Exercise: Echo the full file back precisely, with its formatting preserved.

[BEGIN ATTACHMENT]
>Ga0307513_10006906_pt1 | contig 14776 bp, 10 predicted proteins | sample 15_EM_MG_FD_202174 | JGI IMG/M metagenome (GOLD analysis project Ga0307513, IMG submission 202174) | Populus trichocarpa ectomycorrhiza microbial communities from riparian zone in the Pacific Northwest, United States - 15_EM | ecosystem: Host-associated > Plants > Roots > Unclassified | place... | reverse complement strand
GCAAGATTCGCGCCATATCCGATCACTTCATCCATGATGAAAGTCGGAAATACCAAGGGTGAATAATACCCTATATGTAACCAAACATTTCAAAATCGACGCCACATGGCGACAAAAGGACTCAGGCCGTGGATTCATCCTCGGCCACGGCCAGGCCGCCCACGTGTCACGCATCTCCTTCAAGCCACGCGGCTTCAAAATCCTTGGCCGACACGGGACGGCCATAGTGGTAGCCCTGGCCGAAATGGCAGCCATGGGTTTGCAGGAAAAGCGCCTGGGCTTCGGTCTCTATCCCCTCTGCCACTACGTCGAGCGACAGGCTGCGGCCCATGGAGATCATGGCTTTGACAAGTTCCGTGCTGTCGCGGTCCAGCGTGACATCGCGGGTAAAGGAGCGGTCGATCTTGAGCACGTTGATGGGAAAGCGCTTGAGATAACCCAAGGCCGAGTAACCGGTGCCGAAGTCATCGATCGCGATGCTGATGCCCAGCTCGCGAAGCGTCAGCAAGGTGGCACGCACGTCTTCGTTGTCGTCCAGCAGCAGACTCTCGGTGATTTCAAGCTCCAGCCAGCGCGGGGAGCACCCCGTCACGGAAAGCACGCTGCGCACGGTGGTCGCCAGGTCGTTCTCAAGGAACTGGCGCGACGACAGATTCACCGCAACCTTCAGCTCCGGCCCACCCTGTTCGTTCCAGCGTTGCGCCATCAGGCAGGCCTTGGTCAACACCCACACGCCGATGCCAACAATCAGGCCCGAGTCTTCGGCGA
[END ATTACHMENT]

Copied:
>Ga0307513_10006906_pt1 | contig 14776 bp, 10 predicted proteins | sample 15_EM_MG_FD_202174 | JGI IMG/M metagenome (GOLD analysis project Ga0307513, IMG submission 202174) | Populus trichocarpa ectomycorrhiza microbial communities from riparian zone in the Pacific Northwest, United States - 15_EM | ecosystem: Host-associated > Plants > Roots > Unclassified | place... | reverse complement strand
GCAAGATTCGCGCCATATCCGATCACTTCATCCATGATGAAAGTCGGAAATACCAAGGGTGAATAATACCCTATATGTAACCAAACATTTCAAAATCGACGCCACATGGCGACAAAAGGACTCAGGCCGTGGATTCATCCTCGGCCACGGCCAGGCCGCCCACGTGTCACGCATCTCCTTCAAGCCACGCGGCTTCAAAATCCTTGGCCGACACGGGACGGCCATAGTGGTAGCCCTGGCCGAAATGGCAGCCATGGGTTTGCAGGAAAAGCGCCTGGGCTTCGGTCTCTATCCCCTCTGCCACTACGTCGAGCGACAGGCTGCGGCCCATGGAGATCATGGCTTTGACAAGTTCCGTGCTGTCGCGGTCCAGCGTGACATCGCGGGTAAAGGAGCGGTCGATCTTGAGCACGTTGATGGGAAAGCGCTTGAGATAACCCAAGGCCGAGTAACCGGTGCCGAAGTCATCGATCGCGATGCTGATGCCCAGCTCGCGAAGCGTCAGCAAGGTGGCACGCACGTCTTCGTTGTCGTCCAGCAGCAGACTCTCGGTGATTTCAAGCTCCAGCCAGCGCGGGGAGCACCCCGTCACGGAAAGCACGCTGCGCACGGTGGTCGCCAGGTCGTTCTCAAGGAACTGGCGCGACGACAGATTCACCGCAACCTTCAGCTCCGGCCCACCCTGTTCGTTCCAGCGTTGCGCCATCAGGCAGGCCTTGGTCAACACCCACACGCCGATGCCAACAATCAGGCCCGAGTCTTCGGCGA